A previously heralded move up the Mississippi River by European cruise giant Viking now appears uncertain.
The cruise line with ships gliding down rivers in Europe, China and Egypt announced plans last year to launch a fleet of cruise ships on the Mississippi, traveling from New Orleans to St. Louis and occasionally St. Paul, by 2017.
But earlier this year, Viking said it was pushing its move to Ol’ Man River to 2018. And a recent statement by Viking regarding the project is even more vague, providing no details and no date.
While the company has said nothing about the reasons for delay, local officials and industry experts say that factors appear to be cost and a federal law that requires ships sailing between U.S. ports to be built in the U.S.and operated by American crews.
Responding this week to an inquiry about when they might begin offering Mississippi cruises, Viking River Cruises issued this statement:
“We are actively working with our partners to launch on the Mississippi River, but at this point in time we do not have any details to share regarding product specifics or a launch timeline.”
That’s a marked departure from the buzz in February 2015, when Viking announced it was adding New Orleans, St. Louis and St. Paul to a cruise lineup of exotic cities such as Paris, Budapest, Cairo and Shanghai.
The announcement left St. Paul officials positively giddy that, starting in 2017, 300 well-heeled river cruise passengers would regularly disembark or board ship in their city.
“I think this is going to be huge,” St. Paul Mayor Chris Coleman said at the time. “It was ships coming up the river that started the city. It is only fitting that ships coming upriver now are a piece of its excitement.”
But early this year, Viking officials said they were postponing the move. In a statement released in February, company officials said that the cruise line’s “projected maiden season” on the Mississippi “has been adjusted to 2018 to accommodate an updated timeline.”
Viking had said it would put six riverboats on the Mississippi over three years and that they would be docked near New Orleans’ French Quarter. The estimated cost to build each vessel: $90 million to $100 million.
Issues with federal law
But industry officials said that Viking’s challenge is in building the ships. According to the federal Jones Act, ships that travel between U.S. ports must be built in the U.S. and crewed, registered and owned by U.S. companies.
Viking’s existing ships were either built in Viking shipyards in Europe or are refurbished boats from previous owners. At the time of Viking’s 2015 announcement, former Louisiana Gov. Bobby Jindal said construction of new ships would take place in Louisiana. That has not happened.
While Viking officials would not comment on reasons for the delay, Andrea Novak, senior vice president of marketing for the St. Paul Port Authority, said the pause is connected to the Jones Act.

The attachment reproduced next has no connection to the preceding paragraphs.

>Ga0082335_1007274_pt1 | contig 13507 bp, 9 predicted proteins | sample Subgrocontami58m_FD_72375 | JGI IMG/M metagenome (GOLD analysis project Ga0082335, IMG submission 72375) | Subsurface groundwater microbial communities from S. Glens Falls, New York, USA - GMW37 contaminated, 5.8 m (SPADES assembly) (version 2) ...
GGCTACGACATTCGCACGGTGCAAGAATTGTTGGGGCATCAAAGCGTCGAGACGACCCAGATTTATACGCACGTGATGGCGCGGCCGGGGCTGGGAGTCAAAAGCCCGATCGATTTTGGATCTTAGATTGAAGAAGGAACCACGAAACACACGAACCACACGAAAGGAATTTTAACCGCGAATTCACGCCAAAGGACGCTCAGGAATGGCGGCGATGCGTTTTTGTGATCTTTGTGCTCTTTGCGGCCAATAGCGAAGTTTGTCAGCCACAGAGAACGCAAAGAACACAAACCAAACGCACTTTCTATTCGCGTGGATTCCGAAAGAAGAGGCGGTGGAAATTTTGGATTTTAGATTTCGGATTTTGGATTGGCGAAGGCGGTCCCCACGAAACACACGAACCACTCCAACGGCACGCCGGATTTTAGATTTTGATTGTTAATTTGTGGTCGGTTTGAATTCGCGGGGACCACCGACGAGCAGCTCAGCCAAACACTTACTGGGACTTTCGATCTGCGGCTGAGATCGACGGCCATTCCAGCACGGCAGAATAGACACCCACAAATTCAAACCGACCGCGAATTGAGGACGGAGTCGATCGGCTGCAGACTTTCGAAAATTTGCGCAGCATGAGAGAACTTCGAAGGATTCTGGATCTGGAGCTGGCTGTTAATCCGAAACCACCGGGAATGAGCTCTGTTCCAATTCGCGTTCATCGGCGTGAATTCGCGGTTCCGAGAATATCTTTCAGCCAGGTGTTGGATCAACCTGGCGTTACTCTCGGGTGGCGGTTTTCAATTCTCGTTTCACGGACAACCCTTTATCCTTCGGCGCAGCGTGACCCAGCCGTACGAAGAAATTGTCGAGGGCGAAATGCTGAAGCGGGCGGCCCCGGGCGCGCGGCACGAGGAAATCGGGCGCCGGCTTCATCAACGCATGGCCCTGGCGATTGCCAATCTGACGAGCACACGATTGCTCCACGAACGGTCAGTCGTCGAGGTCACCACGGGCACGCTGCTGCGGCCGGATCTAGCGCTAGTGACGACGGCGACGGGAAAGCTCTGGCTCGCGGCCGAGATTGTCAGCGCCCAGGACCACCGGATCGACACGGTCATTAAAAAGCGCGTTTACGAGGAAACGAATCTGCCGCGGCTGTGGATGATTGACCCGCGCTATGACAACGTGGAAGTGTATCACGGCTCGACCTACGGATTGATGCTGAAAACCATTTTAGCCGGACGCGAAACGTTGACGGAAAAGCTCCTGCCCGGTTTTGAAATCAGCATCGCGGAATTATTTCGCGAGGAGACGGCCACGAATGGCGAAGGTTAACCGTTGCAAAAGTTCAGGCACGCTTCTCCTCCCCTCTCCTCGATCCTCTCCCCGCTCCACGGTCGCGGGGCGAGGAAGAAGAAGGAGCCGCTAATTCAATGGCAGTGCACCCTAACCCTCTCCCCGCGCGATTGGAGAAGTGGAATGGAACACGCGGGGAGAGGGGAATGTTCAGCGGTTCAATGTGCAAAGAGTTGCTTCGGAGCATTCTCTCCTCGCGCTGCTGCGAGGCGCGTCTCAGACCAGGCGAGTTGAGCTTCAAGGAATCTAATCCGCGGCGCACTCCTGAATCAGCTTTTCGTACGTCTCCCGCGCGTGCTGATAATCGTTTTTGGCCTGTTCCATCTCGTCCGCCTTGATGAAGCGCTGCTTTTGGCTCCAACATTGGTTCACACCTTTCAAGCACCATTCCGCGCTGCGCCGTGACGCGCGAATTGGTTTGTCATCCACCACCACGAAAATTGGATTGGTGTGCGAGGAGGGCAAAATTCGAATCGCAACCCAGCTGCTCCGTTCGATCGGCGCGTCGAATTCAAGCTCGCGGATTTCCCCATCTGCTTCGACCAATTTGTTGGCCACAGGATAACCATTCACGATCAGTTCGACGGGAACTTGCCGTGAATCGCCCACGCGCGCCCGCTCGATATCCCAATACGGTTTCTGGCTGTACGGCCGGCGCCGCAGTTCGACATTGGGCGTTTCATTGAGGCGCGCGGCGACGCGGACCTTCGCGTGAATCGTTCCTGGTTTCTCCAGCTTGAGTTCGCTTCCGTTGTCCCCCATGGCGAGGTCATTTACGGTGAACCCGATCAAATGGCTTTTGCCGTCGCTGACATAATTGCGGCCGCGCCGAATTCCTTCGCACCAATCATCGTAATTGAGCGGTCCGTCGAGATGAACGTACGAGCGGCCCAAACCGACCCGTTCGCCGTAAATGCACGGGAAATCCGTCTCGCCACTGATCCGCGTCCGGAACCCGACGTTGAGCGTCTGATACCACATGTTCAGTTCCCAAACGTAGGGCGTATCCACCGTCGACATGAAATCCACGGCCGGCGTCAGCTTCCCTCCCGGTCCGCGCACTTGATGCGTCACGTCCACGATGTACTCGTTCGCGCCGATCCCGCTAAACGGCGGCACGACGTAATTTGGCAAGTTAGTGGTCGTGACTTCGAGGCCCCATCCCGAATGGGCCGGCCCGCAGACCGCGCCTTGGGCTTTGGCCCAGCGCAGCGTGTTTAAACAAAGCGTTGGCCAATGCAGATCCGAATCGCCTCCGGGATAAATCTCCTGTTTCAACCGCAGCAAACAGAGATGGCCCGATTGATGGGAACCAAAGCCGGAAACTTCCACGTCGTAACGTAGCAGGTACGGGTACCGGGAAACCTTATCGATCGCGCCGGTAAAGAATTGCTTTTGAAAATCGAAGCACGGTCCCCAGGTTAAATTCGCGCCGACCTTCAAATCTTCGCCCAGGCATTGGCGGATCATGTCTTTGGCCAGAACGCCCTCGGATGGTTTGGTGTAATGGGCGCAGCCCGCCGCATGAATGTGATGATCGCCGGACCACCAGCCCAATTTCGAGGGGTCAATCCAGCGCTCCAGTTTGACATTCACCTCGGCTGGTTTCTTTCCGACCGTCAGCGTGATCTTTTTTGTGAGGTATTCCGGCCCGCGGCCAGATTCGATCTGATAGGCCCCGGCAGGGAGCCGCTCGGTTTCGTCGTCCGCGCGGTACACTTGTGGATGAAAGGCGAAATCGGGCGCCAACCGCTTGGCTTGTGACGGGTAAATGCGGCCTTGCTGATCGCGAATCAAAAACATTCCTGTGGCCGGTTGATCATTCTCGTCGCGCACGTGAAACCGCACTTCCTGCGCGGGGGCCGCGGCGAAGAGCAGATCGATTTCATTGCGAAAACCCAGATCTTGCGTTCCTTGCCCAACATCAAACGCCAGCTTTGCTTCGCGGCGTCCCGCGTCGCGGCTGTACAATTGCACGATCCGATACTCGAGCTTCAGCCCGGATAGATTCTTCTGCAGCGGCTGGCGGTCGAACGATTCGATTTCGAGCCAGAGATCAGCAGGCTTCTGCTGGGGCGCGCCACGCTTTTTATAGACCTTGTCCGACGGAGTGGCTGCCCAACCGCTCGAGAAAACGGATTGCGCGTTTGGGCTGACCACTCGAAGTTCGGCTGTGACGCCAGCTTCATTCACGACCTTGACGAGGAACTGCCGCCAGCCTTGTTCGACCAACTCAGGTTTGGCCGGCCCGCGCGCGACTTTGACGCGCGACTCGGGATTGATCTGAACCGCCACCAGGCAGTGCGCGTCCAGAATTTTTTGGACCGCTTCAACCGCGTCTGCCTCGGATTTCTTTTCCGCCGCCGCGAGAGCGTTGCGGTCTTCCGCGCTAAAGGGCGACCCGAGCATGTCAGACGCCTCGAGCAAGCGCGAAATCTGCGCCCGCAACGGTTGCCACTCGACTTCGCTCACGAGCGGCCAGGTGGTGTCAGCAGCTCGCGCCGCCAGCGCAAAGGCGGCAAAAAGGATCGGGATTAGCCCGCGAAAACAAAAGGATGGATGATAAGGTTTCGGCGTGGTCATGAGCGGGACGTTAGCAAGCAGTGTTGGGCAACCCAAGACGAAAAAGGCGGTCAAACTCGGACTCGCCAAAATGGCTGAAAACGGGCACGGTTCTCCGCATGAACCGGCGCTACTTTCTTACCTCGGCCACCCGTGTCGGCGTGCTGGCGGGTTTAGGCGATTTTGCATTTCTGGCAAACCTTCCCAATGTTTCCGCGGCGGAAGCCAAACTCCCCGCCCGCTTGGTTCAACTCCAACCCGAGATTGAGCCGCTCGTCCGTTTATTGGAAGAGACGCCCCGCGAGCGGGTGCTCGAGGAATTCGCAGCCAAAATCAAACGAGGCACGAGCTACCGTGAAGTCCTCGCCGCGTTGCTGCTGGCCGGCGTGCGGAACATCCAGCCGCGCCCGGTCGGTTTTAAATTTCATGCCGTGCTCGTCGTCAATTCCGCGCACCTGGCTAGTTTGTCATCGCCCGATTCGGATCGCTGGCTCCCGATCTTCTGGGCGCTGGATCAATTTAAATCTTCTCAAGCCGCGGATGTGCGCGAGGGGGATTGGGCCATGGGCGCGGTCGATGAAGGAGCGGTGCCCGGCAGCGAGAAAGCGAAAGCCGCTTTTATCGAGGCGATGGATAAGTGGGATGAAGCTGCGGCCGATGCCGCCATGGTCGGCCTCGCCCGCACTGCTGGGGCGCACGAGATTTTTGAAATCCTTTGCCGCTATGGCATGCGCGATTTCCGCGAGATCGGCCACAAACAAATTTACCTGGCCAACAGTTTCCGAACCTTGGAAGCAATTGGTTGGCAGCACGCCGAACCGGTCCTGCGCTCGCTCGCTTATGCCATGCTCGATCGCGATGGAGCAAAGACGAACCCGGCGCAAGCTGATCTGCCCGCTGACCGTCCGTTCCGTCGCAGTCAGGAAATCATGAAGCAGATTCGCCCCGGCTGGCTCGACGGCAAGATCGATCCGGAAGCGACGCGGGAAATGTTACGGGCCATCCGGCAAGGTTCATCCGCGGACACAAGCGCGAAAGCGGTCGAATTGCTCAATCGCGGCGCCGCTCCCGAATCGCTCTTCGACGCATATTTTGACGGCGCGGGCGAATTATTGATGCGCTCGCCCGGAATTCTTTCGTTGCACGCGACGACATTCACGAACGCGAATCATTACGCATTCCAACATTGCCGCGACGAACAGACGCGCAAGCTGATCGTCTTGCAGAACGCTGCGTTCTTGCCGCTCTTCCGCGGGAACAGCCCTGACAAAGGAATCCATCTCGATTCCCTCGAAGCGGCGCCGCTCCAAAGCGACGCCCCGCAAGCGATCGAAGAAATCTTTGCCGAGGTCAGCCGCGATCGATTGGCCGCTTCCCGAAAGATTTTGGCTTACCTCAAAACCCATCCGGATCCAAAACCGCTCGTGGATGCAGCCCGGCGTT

“My understanding is that they are continuing to work with Maritime Administration,” part of the U.S. Department of Transportation, she said.
Monty Mathisen, managing editor of Cruise Industry News, said it may just be a matter of a company that has dramatically expanded its operations in a short period of time taking a pause on U.S. plans.
“Viking is expanding on rivers in Europe, expanding oceanside ... they might be a little bit overextended,” Mathisen said.
‘The potential is amazing’
Another issue could simply be the higher cost of building in the United States. Industry experts say that American shipbuilders are often union-represented and that vessels cost significantly more to build here than in European shipyards.
“Probably by a lot,” said Rich Miller, editor of Professional Mariner magazine, a trade journal for the maritime industry in North America. In addition, he said, U.S. environmental regulations may also add to Viking’s potential costs to build here.
That’s too bad, Miller said. Shipbuilders in the Gulf of Mexico could use the business.
“It’s a buyers’ market, let me tell you. A lot of shipyards around the Gulf Coast build offshore supply vessels, crew boats for the drilling industry, and since the price of oil has collapsed, that has collapsed,” he said. “I would think that if Viking is looking to build down in the Gulf, they would have their pick.”
Viking had said that its new fleet of Mississippi cruise ships would need to be specifically designed to navigate the Mississippi and safely pass through locks and under bridges from New Orleans to St. Paul. The delay has put into question hundreds of U.S. shipbuilding jobs, as well as the expected bounty of tourists by the thousands making stops up and down the river.
For St. Paul to become one of those stops, work will need to be done to plan and construct a river landing for cruise ships. That won’t happen unless Viking moves ahead.
Two other companies, American Queen Steamboat Co. and American Cruise Lines, currently offer Mississippi cruises, although Novak said neither comes to St. Paul.
In 2015, St. Paul officials were optimistic about their chances to add a new dimension to the city’s river identity and said they were certain that Viking was “committed” to the project.
But for now it’s wait and see.
“The company is highly respected in the travel market and very serious about St. Paul,” said Terry Mattson, head of Visit St. Paul, at the time. “We are on the banks of one of the world’s most storied rivers, and the potential here is amazing.”